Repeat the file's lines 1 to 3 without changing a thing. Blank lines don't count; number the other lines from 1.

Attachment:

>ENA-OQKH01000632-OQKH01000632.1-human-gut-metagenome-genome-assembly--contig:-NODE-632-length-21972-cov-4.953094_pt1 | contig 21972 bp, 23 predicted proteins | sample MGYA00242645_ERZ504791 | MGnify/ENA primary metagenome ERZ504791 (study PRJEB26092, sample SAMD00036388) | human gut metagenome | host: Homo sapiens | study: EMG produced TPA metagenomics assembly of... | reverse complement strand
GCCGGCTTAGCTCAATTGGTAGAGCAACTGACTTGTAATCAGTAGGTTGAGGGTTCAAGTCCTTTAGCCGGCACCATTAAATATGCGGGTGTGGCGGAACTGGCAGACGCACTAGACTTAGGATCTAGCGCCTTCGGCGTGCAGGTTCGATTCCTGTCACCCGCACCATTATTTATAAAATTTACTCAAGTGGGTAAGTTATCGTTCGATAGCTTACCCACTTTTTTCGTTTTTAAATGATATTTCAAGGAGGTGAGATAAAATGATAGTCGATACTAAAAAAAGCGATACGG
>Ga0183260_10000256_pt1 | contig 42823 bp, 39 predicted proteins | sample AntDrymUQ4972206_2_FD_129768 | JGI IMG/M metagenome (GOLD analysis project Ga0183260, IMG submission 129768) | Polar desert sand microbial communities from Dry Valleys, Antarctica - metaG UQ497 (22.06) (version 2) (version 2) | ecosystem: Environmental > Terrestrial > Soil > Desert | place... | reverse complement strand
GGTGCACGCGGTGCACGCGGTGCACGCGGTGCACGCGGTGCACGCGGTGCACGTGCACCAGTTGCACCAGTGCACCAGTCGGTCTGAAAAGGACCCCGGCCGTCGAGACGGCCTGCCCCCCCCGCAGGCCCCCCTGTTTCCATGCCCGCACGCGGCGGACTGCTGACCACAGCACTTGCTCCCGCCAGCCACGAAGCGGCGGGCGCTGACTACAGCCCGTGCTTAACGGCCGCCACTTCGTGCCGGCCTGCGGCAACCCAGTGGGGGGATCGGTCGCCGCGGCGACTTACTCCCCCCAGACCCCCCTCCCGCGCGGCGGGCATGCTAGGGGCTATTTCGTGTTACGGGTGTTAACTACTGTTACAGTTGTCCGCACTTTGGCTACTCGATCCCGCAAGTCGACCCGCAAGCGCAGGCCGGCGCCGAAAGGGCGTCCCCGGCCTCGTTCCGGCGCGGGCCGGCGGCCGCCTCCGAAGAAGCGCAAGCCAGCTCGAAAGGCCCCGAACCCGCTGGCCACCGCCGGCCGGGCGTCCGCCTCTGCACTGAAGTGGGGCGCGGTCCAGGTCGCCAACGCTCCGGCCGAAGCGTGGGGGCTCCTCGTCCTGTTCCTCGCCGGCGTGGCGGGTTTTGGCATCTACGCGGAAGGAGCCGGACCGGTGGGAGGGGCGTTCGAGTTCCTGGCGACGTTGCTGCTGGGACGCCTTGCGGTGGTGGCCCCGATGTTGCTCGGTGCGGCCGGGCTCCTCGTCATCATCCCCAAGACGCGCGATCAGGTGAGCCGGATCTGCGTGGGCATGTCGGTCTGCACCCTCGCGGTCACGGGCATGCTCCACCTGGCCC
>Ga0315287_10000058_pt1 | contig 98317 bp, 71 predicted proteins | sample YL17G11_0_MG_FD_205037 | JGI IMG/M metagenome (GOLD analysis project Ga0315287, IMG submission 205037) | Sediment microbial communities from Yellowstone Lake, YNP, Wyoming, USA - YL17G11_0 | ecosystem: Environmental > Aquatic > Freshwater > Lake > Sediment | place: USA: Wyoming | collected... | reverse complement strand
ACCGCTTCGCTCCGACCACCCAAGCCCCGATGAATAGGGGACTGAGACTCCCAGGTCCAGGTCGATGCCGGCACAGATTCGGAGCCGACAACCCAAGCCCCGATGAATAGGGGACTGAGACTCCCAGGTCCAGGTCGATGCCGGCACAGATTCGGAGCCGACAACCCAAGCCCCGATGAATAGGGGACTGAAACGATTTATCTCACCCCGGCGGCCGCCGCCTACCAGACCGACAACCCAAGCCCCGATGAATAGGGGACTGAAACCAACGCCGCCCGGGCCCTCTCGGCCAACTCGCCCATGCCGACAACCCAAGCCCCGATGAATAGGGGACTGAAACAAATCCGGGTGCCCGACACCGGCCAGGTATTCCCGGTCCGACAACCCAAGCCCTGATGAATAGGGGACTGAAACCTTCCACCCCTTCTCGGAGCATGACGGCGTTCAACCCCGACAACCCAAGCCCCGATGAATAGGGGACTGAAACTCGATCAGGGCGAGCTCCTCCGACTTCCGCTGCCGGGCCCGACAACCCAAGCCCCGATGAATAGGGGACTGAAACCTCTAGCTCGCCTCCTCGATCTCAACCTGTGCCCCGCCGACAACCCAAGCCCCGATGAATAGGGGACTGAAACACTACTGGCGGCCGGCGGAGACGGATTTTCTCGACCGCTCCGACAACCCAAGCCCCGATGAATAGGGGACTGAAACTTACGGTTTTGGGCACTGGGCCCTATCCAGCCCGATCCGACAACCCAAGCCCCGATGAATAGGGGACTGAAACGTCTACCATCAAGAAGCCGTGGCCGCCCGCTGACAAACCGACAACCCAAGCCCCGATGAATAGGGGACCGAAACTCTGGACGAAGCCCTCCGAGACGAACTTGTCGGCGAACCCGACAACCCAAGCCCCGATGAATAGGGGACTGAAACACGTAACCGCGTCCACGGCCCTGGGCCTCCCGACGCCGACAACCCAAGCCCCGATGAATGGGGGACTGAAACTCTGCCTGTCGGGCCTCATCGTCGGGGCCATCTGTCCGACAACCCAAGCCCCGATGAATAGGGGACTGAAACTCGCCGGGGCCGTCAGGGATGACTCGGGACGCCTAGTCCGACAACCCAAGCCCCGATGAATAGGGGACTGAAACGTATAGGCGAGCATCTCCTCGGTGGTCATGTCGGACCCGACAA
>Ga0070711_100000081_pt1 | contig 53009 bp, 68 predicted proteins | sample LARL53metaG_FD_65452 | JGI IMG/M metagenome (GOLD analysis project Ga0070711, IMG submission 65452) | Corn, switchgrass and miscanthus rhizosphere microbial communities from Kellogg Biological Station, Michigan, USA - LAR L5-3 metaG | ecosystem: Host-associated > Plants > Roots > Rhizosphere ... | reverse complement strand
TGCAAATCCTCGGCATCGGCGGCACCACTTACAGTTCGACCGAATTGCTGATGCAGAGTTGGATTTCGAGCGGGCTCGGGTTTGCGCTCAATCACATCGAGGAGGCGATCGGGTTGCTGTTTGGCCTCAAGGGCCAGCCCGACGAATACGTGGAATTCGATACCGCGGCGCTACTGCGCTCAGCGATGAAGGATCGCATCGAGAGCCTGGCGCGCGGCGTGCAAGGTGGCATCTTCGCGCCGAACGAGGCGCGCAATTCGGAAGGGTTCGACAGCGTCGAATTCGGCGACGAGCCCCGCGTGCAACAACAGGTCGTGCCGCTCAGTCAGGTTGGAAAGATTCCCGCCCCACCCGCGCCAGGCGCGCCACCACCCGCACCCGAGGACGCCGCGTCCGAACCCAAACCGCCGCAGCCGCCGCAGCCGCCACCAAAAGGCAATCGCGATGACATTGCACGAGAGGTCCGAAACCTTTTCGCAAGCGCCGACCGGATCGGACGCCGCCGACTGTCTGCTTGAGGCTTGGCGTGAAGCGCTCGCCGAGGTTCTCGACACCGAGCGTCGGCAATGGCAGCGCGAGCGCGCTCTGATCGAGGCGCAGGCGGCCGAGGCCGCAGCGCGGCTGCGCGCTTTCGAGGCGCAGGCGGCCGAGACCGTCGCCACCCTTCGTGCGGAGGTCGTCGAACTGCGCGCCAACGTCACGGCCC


>ENA-OQKH01000632-OQKH01000632.1-human-gut-metagenome-genome-assembly--contig:-NODE-632-length-21972-cov-4.953094_pt1 | contig 21972 bp, 23 predicted proteins | sample MGYA00242645_ERZ504791 | MGnify/ENA primary metagenome ERZ504791 (study PRJEB26092, sample SAMD00036388) | human gut metagenome | host: Homo sapiens | study: EMG produced TPA metagenomics assembly of... | reverse complement strand
GCCGGCTTAGCTCAATTGGTAGAGCAACTGACTTGTAATCAGTAGGTTGAGGGTTCAAGTCCTTTAGCCGGCACCATTAAATATGCGGGTGTGGCGGAACTGGCAGACGCACTAGACTTAGGATCTAGCGCCTTCGGCGTGCAGGTTCGATTCCTGTCACCCGCACCATTATTTATAAAATTTACTCAAGTGGGTAAGTTATCGTTCGATAGCTTACCCACTTTTTTCGTTTTTAAATGATATTTCAAGGAGGTGAGATAAAATGATAGTCGATACTAAAAAAAGCGATACGG
>Ga0183260_10000256_pt1 | contig 42823 bp, 39 predicted proteins | sample AntDrymUQ4972206_2_FD_129768 | JGI IMG/M metagenome (GOLD analysis project Ga0183260, IMG submission 129768) | Polar desert sand microbial communities from Dry Valleys, Antarctica - metaG UQ497 (22.06) (version 2) (version 2) | ecosystem: Environmental > Terrestrial > Soil > Desert | place... | reverse complement strand